Community of Vavenby weekly news update

Vavenby Elementary School students enjoy Halloween fun

Last week was filled with Halloween fun. It started at the Vavenby School’s Strong Start on Oct. 29. The children arrived in costume and some of the adults did too. A princess, unicorn, fireman, fire dog, and Elmo were present.

The morning started with playtime. At the table, the children could use the coloured play dough to make the shape of pumpkins to put on a paper tree outline, to put a face on a paper pumpkin, and put legs and a face on a spider shape.

The craft for the day was making mummies. Pieces of black construction paper with the outline of the mummy on it were handed out. The children broke off small pieces of masking tape to stick on the shape. When the mummy was covered it was cut out and then googlie eyes were glued on. Mom’s help was greatly needed in breaking the tape and in cutting.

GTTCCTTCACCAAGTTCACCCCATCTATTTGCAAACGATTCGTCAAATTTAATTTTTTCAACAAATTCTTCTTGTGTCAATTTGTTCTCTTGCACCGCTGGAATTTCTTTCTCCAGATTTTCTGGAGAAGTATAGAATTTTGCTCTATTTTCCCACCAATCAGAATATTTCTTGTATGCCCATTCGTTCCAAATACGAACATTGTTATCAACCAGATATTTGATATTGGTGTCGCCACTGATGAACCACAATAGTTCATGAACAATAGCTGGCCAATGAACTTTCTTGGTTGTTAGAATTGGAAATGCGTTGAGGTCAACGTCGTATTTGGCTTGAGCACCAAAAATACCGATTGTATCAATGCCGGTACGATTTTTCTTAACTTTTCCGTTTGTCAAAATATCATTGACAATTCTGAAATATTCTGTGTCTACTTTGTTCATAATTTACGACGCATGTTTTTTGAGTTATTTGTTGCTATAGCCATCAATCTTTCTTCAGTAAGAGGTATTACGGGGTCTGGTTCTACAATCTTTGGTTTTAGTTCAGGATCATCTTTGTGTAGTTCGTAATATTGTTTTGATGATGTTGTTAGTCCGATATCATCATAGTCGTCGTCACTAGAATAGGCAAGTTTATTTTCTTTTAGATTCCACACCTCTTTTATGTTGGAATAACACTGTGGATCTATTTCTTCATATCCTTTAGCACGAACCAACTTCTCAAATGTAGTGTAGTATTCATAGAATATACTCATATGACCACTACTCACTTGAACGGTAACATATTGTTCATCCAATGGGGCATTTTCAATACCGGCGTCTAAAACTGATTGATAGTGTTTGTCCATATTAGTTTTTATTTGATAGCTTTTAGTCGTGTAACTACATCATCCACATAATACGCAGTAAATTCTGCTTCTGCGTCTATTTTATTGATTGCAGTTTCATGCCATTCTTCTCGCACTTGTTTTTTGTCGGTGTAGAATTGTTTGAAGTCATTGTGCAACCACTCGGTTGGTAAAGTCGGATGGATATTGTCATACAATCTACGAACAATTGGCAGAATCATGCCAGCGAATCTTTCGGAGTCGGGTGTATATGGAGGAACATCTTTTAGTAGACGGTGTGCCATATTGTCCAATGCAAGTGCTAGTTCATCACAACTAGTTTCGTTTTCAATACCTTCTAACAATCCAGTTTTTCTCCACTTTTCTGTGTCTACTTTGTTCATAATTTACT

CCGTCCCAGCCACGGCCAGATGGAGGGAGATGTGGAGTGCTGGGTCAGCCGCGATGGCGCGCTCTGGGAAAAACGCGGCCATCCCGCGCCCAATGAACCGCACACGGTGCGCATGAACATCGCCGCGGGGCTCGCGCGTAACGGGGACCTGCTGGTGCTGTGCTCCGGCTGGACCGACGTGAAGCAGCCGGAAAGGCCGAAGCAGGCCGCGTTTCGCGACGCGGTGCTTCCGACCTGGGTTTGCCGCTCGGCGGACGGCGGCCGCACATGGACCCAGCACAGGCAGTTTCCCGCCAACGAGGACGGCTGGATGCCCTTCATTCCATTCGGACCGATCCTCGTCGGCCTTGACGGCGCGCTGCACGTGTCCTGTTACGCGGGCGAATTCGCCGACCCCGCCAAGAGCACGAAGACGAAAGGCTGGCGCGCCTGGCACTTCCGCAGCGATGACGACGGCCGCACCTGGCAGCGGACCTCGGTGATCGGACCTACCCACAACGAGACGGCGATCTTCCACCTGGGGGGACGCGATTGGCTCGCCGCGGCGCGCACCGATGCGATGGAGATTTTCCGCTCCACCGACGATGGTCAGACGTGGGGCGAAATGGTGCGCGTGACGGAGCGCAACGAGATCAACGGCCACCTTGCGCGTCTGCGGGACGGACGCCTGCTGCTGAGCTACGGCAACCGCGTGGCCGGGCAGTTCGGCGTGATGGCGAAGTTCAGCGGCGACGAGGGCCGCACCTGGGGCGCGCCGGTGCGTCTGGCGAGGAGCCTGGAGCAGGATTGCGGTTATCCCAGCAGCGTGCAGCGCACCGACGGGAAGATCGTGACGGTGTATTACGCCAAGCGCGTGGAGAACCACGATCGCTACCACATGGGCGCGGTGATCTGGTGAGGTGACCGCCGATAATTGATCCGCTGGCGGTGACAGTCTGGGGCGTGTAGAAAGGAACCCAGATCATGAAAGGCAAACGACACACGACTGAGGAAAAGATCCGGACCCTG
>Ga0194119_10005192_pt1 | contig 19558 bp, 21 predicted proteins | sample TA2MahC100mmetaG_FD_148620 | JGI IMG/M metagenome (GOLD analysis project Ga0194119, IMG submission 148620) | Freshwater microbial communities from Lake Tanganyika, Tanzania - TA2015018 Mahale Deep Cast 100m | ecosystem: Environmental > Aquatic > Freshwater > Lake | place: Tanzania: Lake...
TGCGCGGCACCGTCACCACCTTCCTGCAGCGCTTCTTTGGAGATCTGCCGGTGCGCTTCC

On Halloween day the elementary students also arrived wearing costumes. During lunchtime they watched Hallowe’en movies. Fresh vegetables and treats donated by the teachers were handed out. Students were also given cupcakes donated by one of the parents.

After lunch, everyone went to the gym for more fun. There were nine different stations the children could go to. Parents had been invited to come and help out.

One of the stations was face painting. Then there were the spider races where two students put their little spider at the end of the table and, through straws, blew them to the opposite end. Whoever got their bug off the table first was the winner.